Stair gates to prevent falls in children (product)

Conclusion: No / inconclusive evidence found to make an evidence statement; effect unknown

There is very little evidence available in relation to the effectiveness of stair gates as products. However, the ability of stair gates to restrict children’s access to hazardous situations, such as stairs or areas where cooking is taking place, needs to be acknowledged.

Recommendations (for research & practice)

Suggestions for future research:
There is no evidence found on the effectiveness of stair gates. Research is needed in this area.

Suggestions for practice:
When stair gates are recommended to parents by professionals, stair gates complying with the standard EN 1930:200 should be recommended.

Parents needs advice on the type of stair gate to select and use:

  • Accordion-style child safety gates should not be used, instead a gate with a straight top edge and rigid bars or mesh screen is recommended.
  • A pressure gate should not be used at the top of the stairs, since this type of gate is not bolted to the wall. There is a higher risk of the gate becoming loose and tipping over when a child pushes against it, causing the child to fall down the stairs.
  • A child safety gate should be securely anchored in the doorway or stairway.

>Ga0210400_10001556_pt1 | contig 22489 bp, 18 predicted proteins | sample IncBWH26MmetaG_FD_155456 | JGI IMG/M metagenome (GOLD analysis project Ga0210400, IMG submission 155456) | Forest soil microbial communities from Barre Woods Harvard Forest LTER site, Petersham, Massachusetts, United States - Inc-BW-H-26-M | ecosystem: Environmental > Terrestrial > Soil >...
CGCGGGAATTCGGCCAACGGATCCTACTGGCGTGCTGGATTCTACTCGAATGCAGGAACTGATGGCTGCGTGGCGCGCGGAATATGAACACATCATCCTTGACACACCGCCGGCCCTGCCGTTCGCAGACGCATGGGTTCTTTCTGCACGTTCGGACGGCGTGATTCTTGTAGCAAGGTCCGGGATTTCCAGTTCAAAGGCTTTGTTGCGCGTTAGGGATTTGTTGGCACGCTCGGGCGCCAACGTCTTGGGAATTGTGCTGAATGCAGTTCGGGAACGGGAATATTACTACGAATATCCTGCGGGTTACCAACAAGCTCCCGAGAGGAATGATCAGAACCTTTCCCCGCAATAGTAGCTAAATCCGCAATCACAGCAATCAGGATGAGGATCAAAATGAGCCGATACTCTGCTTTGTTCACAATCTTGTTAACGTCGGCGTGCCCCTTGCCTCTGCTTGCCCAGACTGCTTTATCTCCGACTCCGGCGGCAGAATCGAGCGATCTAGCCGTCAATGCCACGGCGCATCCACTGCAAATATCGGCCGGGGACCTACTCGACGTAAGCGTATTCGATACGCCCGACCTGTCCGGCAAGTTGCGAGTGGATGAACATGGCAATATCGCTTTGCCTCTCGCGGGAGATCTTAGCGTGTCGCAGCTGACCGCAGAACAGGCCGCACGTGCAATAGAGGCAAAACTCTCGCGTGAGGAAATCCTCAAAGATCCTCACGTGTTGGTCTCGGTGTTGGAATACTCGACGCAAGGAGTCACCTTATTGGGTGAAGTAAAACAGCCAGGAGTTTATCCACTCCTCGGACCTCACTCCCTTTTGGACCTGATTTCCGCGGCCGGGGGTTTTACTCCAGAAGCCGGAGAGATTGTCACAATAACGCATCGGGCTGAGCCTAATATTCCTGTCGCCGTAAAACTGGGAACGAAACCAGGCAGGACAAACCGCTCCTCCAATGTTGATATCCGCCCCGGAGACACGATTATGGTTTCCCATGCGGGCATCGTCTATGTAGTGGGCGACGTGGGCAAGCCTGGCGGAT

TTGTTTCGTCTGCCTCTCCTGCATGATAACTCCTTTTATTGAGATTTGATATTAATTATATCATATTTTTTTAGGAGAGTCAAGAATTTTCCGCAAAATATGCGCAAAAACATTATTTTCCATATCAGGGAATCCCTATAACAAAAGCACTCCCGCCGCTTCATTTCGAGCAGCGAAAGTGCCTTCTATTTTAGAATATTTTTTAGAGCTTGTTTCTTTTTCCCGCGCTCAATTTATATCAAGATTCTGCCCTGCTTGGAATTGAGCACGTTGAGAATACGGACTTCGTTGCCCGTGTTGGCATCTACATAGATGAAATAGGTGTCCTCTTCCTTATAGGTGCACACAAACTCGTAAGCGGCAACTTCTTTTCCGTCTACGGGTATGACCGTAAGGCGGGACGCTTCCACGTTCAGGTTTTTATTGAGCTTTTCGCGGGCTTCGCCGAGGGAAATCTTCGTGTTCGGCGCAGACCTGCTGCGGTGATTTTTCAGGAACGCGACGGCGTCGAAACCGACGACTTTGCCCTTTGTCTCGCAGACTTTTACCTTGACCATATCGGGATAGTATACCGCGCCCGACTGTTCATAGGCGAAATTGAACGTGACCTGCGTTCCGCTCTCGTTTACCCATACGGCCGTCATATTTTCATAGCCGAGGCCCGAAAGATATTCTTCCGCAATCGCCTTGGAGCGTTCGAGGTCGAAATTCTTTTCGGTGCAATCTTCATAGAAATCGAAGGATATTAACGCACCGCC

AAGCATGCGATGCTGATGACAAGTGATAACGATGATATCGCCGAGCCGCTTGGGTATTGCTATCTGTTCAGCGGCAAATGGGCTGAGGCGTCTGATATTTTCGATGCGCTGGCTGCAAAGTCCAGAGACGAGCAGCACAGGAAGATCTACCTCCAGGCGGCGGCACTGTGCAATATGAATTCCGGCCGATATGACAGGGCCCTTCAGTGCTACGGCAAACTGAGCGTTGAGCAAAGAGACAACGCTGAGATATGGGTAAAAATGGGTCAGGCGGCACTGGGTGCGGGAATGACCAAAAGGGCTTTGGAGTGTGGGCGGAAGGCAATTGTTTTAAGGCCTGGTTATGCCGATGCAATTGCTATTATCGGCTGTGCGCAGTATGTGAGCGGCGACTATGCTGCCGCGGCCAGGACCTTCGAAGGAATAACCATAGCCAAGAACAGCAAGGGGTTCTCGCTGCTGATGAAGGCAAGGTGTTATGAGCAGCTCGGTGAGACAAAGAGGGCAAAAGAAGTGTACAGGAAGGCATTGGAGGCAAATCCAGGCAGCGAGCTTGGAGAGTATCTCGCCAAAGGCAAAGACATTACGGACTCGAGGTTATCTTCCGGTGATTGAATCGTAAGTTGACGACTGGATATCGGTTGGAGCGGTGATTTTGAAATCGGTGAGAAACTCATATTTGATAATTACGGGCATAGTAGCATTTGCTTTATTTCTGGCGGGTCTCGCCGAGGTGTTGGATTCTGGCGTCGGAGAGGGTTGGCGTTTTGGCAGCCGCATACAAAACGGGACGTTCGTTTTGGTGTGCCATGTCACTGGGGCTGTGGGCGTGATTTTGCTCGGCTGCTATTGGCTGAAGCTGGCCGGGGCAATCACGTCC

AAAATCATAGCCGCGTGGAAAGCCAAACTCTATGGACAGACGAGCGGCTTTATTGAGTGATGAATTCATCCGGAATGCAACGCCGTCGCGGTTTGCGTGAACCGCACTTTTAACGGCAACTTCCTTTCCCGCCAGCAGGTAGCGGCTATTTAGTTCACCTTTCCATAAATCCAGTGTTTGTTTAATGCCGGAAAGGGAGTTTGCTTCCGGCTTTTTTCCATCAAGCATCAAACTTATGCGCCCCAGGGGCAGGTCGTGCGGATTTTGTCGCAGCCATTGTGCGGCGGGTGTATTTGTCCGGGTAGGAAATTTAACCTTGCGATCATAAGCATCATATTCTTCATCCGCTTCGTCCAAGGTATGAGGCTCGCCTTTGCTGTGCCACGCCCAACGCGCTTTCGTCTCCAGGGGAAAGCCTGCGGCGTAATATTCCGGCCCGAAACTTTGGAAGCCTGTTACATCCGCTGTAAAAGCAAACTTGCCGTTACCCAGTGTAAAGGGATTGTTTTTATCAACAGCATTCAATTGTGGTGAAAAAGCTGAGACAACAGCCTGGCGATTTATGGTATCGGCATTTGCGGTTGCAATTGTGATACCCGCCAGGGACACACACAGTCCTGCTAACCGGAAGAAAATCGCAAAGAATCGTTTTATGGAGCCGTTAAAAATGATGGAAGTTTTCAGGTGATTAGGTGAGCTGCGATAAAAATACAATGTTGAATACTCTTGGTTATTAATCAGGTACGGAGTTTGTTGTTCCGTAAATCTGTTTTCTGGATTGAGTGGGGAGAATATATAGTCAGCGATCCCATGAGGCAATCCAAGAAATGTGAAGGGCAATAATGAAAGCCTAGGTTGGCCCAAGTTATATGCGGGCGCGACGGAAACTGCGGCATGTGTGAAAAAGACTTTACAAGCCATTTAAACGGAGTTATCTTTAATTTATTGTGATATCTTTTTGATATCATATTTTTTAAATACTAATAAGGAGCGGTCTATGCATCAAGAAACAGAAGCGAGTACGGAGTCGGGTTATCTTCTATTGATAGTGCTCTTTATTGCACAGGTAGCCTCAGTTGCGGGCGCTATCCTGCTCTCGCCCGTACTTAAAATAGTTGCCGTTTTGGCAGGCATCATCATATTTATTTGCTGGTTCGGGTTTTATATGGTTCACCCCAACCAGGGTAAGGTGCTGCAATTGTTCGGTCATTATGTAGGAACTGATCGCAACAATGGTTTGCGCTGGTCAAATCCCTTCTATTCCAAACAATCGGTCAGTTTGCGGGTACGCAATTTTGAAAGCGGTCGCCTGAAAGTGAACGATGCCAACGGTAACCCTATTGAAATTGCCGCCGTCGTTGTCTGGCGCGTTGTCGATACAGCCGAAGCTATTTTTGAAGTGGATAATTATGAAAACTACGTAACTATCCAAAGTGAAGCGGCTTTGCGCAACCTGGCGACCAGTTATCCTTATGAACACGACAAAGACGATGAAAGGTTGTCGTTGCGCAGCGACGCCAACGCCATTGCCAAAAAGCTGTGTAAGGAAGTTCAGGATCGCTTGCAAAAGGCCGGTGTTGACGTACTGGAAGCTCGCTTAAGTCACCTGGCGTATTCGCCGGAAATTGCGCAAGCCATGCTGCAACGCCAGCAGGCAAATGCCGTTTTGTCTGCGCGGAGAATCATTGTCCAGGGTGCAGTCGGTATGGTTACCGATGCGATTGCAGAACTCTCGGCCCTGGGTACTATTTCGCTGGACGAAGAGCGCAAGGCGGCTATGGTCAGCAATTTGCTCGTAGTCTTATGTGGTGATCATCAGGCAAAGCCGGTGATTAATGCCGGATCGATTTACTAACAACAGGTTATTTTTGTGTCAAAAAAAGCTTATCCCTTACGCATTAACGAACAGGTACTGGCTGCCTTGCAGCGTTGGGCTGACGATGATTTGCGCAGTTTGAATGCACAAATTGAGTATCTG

• Installation instructions need to be carefully followed to ensure proper fit (if installed too high from the floor a child can get trapped in the space beneath).

    Review Date: 20/09/2011
    Version: 1.0
    Status: Publish

    Articles (reviews) and reports were included that were published between 1990 and 2010, in English and Dutch. The outcomes of the study were reviewed by the Dutch Consumer Safety Institute.

Strategy: An online literature search was performed by a researcher of the Consumer Safety Institute and after this a more thorough search was performed by the documentation centre of CSI (Catalog CenV, Pubmed, Injury lit, Google, Websites, 'Grey' literature). Results of each search were compared on differences and potential missed studies were added. First the titles and then abstracts were scanned in order to include relevant studies. In the case of insufficient information obtained from abstracts the full text articles were obtained. Relevant articles were scrutinized and background documents were created. In addition, relevant references of included articles were checked on new and relevant articles (i.e., snowball search).

The outcomes of the study were reviewed by an expert in the field of child safety in the spring of 2011.

Background documents

Prevention of unintentional childhood injuries (version 1.0)
Patricia G. Schnitzer (2006)

Consumer rights for child safety products : European Child Safety Alliance, European Consumer Safety Association : final report (version 1.2)